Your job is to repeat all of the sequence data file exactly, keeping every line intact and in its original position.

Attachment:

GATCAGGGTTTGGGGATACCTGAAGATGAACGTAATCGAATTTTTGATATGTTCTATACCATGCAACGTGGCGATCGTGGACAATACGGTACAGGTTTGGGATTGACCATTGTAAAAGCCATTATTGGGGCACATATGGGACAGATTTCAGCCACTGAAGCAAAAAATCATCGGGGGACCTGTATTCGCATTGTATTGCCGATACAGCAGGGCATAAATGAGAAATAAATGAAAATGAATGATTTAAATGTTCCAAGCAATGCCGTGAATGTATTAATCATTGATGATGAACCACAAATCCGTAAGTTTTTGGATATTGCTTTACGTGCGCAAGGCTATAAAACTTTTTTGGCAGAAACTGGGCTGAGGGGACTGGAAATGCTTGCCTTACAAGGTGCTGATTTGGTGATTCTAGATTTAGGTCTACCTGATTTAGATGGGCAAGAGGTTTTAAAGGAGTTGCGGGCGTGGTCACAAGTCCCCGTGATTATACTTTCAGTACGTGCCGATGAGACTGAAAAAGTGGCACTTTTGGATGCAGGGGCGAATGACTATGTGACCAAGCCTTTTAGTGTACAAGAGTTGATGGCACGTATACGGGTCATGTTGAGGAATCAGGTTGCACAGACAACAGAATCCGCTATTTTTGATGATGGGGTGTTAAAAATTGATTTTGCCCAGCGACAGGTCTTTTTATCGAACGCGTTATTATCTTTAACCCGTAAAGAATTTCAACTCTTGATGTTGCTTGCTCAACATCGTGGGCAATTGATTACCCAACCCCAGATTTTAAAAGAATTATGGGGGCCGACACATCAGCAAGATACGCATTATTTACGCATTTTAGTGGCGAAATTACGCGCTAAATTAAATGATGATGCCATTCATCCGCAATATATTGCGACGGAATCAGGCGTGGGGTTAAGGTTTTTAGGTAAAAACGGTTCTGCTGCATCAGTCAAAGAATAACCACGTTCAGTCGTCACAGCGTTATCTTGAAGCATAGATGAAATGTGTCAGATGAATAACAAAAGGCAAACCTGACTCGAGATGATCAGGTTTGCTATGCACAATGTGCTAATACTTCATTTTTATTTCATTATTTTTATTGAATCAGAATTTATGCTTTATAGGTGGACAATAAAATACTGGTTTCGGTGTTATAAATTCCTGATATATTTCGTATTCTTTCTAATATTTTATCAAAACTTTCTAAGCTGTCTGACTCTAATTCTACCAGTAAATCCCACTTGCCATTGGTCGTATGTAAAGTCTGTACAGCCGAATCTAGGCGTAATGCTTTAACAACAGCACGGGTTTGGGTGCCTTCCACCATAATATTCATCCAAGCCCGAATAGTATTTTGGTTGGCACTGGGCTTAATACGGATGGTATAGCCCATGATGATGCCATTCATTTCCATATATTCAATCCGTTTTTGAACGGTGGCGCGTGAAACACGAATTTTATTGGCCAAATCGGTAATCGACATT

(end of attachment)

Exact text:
GATCAGGGTTTGGGGATACCTGAAGATGAACGTAATCGAATTTTTGATATGTTCTATACCATGCAACGTGGCGATCGTGGACAATACGGTACAGGTTTGGGATTGACCATTGTAAAAGCCATTATTGGGGCACATATGGGACAGATTTCAGCCACTGAAGCAAAAAATCATCGGGGGACCTGTATTCGCATTGTATTGCCGATACAGCAGGGCATAAATGAGAAATAAATGAAAATGAATGATTTAAATGTTCCAAGCAATGCCGTGAATGTATTAATCATTGATGATGAACCACAAATCCGTAAGTTTTTGGATATTGCTTTACGTGCGCAAGGCTATAAAACTTTTTTGGCAGAAACTGGGCTGAGGGGACTGGAAATGCTTGCCTTACAAGGTGCTGATTTGGTGATTCTAGATTTAGGTCTACCTGATTTAGATGGGCAAGAGGTTTTAAAGGAGTTGCGGGCGTGGTCACAAGTCCCCGTGATTATACTTTCAGTACGTGCCGATGAGACTGAAAAAGTGGCACTTTTGGATGCAGGGGCGAATGACTATGTGACCAAGCCTTTTAGTGTACAAGAGTTGATGGCACGTATACGGGTCATGTTGAGGAATCAGGTTGCACAGACAACAGAATCCGCTATTTTTGATGATGGGGTGTTAAAAATTGATTTTGCCCAGCGACAGGTCTTTTTATCGAACGCGTTATTATCTTTAACCCGTAAAGAATTTCAACTCTTGATGTTGCTTGCTCAACATCGTGGGCAATTGATTACCCAACCCCAGATTTTAAAAGAATTATGGGGGCCGACACATCAGCAAGATACGCATTATTTACGCATTTTAGTGGCGAAATTACGCGCTAAATTAAATGATGATGCCATTCATCCGCAATATATTGCGACGGAATCAGGCGTGGGGTTAAGGTTTTTAGGTAAAAACGGTTCTGCTGCATCAGTCAAAGAATAACCACGTTCAGTCGTCACAGCGTTATCTTGAAGCATAGATGAAATGTGTCAGATGAATAACAAAAGGCAAACCTGACTCGAGATGATCAGGTTTGCTATGCACAATGTGCTAATACTTCATTTTTATTTCATTATTTTTATTGAATCAGAATTTATGCTTTATAGGTGGACAATAAAATACTGGTTTCGGTGTTATAAATTCCTGATATATTTCGTATTCTTTCTAATATTTTATCAAAACTTTCTAAGCTGTCTGACTCTAATTCTACCAGTAAATCCCACTTGCCATTGGTCGTATGTAAAGTCTGTACAGCCGAATCTAGGCGTAATGCTTTAACAACAGCACGGGTTTGGGTGCCTTCCACCATAATATTCATCCAAGCCCGAATAGTATTTTGGTTGGCACTGGGCTTAATACGGATGGTATAGCCCATGATGATGCCATTCATTTCCATATATTCAATCCGTTTTTGAACGGTGGCGCGTGAAACACGAATTTTATTGGCCAAATCGGTAATCGACATT